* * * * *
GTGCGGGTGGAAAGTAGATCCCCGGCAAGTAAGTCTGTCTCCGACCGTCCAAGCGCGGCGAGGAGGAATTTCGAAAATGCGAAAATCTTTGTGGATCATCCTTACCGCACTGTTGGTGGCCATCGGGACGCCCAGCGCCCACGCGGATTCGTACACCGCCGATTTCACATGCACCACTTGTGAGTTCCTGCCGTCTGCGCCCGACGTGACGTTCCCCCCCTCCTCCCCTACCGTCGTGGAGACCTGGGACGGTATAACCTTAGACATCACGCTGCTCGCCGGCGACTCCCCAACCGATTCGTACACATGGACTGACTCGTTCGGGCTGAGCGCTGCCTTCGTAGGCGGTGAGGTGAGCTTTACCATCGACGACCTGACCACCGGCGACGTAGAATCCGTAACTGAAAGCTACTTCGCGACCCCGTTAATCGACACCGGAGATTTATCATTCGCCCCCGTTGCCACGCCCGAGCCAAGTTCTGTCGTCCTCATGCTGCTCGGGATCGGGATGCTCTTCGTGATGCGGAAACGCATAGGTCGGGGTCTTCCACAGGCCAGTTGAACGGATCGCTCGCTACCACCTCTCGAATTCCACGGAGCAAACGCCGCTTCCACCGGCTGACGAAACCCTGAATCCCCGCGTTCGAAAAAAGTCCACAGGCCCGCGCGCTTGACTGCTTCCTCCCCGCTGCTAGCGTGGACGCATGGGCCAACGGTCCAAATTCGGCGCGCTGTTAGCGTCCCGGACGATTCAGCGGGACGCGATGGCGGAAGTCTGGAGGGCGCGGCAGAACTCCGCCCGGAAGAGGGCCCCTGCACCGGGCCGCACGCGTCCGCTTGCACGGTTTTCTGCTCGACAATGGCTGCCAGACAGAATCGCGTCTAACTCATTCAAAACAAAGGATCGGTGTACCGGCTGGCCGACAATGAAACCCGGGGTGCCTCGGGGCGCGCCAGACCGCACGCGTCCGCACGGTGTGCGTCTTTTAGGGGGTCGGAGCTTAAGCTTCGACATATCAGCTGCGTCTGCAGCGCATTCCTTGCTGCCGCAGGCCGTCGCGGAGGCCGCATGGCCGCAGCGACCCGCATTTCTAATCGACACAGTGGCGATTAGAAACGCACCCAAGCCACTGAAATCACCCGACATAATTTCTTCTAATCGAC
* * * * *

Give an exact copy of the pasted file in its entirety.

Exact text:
GTGCGGGTGGAAAGTAGATCCCCGGCAAGTAAGTCTGTCTCCGACCGTCCAAGCGCGGCGAGGAGGAATTTCGAAAATGCGAAAATCTTTGTGGATCATCCTTACCGCACTGTTGGTGGCCATCGGGACGCCCAGCGCCCACGCGGATTCGTACACCGCCGATTTCACATGCACCACTTGTGAGTTCCTGCCGTCTGCGCCCGACGTGACGTTCCCCCCCTCCTCCCCTACCGTCGTGGAGACCTGGGACGGTATAACCTTAGACATCACGCTGCTCGCCGGCGACTCCCCAACCGATTCGTACACATGGACTGACTCGTTCGGGCTGAGCGCTGCCTTCGTAGGCGGTGAGGTGAGCTTTACCATCGACGACCTGACCACCGGCGACGTAGAATCCGTAACTGAAAGCTACTTCGCGACCCCGTTAATCGACACCGGAGATTTATCATTCGCCCCCGTTGCCACGCCCGAGCCAAGTTCTGTCGTCCTCATGCTGCTCGGGATCGGGATGCTCTTCGTGATGCGGAAACGCATAGGTCGGGGTCTTCCACAGGCCAGTTGAACGGATCGCTCGCTACCACCTCTCGAATTCCACGGAGCAAACGCCGCTTCCACCGGCTGACGAAACCCTGAATCCCCGCGTTCGAAAAAAGTCCACAGGCCCGCGCGCTTGACTGCTTCCTCCCCGCTGCTAGCGTGGACGCATGGGCCAACGGTCCAAATTCGGCGCGCTGTTAGCGTCCCGGACGATTCAGCGGGACGCGATGGCGGAAGTCTGGAGGGCGCGGCAGAACTCCGCCCGGAAGAGGGCCCCTGCACCGGGCCGCACGCGTCCGCTTGCACGGTTTTCTGCTCGACAATGGCTGCCAGACAGAATCGCGTCTAACTCATTCAAAACAAAGGATCGGTGTACCGGCTGGCCGACAATGAAACCCGGGGTGCCTCGGGGCGCGCCAGACCGCACGCGTCCGCACGGTGTGCGTCTTTTAGGGGGTCGGAGCTTAAGCTTCGACATATCAGCTGCGTCTGCAGCGCATTCCTTGCTGCCGCAGGCCGTCGCGGAGGCCGCATGGCCGCAGCGACCCGCATTTCTAATCGACACAGTGGCGATTAGAAACGCACCCAAGCCACTGAAATCACCCGACATAATTTCTTCTAATCGAC